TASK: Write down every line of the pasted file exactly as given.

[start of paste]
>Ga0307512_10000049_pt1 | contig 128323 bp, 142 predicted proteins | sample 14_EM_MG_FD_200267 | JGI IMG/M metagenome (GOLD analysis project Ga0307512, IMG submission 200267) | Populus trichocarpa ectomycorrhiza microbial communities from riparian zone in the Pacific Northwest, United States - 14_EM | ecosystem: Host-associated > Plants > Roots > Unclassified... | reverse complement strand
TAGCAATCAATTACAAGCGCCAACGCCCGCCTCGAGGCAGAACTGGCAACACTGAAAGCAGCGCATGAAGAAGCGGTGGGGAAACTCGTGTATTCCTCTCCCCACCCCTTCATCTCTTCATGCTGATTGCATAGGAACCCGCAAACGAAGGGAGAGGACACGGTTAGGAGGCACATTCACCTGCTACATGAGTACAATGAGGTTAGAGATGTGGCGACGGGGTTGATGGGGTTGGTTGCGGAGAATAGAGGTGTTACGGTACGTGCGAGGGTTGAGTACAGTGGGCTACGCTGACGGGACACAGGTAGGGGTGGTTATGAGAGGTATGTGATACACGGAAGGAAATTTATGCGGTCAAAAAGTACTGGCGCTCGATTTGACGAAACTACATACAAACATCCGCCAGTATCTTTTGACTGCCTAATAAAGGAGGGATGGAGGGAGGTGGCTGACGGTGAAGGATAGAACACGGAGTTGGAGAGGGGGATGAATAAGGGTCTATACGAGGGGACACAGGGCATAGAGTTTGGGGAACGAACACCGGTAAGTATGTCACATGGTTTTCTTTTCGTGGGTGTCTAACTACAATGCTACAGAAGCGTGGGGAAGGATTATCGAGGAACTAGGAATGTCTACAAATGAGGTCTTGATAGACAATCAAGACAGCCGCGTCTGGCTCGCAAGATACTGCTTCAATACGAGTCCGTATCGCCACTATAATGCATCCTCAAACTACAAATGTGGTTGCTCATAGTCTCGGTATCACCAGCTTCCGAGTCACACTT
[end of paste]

>Ga0307512_10000049_pt1 | contig 128323 bp, 142 predicted proteins | sample 14_EM_MG_FD_200267 | JGI IMG/M metagenome (GOLD analysis project Ga0307512, IMG submission 200267) | Populus trichocarpa ectomycorrhiza microbial communities from riparian zone in the Pacific Northwest, United States - 14_EM | ecosystem: Host-associated > Plants > Roots > Unclassified... | reverse complement strand
TAGCAATCAATTACAAGCGCCAACGCCCGCCTCGAGGCAGAACTGGCAACACTGAAAGCAGCGCATGAAGAAGCGGTGGGGAAACTCGTGTATTCCTCTCCCCACCCCTTCATCTCTTCATGCTGATTGCATAGGAACCCGCAAACGAAGGGAGAGGACACGGTTAGGAGGCACATTCACCTGCTACATGAGTACAATGAGGTTAGAGATGTGGCGACGGGGTTGATGGGGTTGGTTGCGGAGAATAGAGGTGTTACGGTACGTGCGAGGGTTGAGTACAGTGGGCTACGCTGACGGGACACAGGTAGGGGTGGTTATGAGAGGTATGTGATACACGGAAGGAAATTTATGCGGTCAAAAAGTACTGGCGCTCGATTTGACGAAACTACATACAAACATCCGCCAGTATCTTTTGACTGCCTAATAAAGGAGGGATGGAGGGAGGTGGCTGACGGTGAAGGATAGAACACGGAGTTGGAGAGGGGGATGAATAAGGGTCTATACGAGGGGACACAGGGCATAGAGTTTGGGGAACGAACACCGGTAAGTATGTCACATGGTTTTCTTTTCGTGGGTGTCTAACTACAATGCTACAGAAGCGTGGGGAAGGATTATCGAGGAACTAGGAATGTCTACAAATGAGGTCTTGATAGACAATCAAGACAGCCGCGTCTGGCTCGCAAGATACTGCTTCAATACGAGTCCGTATCGCCACTATAATGCATCCTCAAACTACAAATGTGGTTGCTCATAGTCTCGGTATCACCAGCTTCCGAGTCACACTT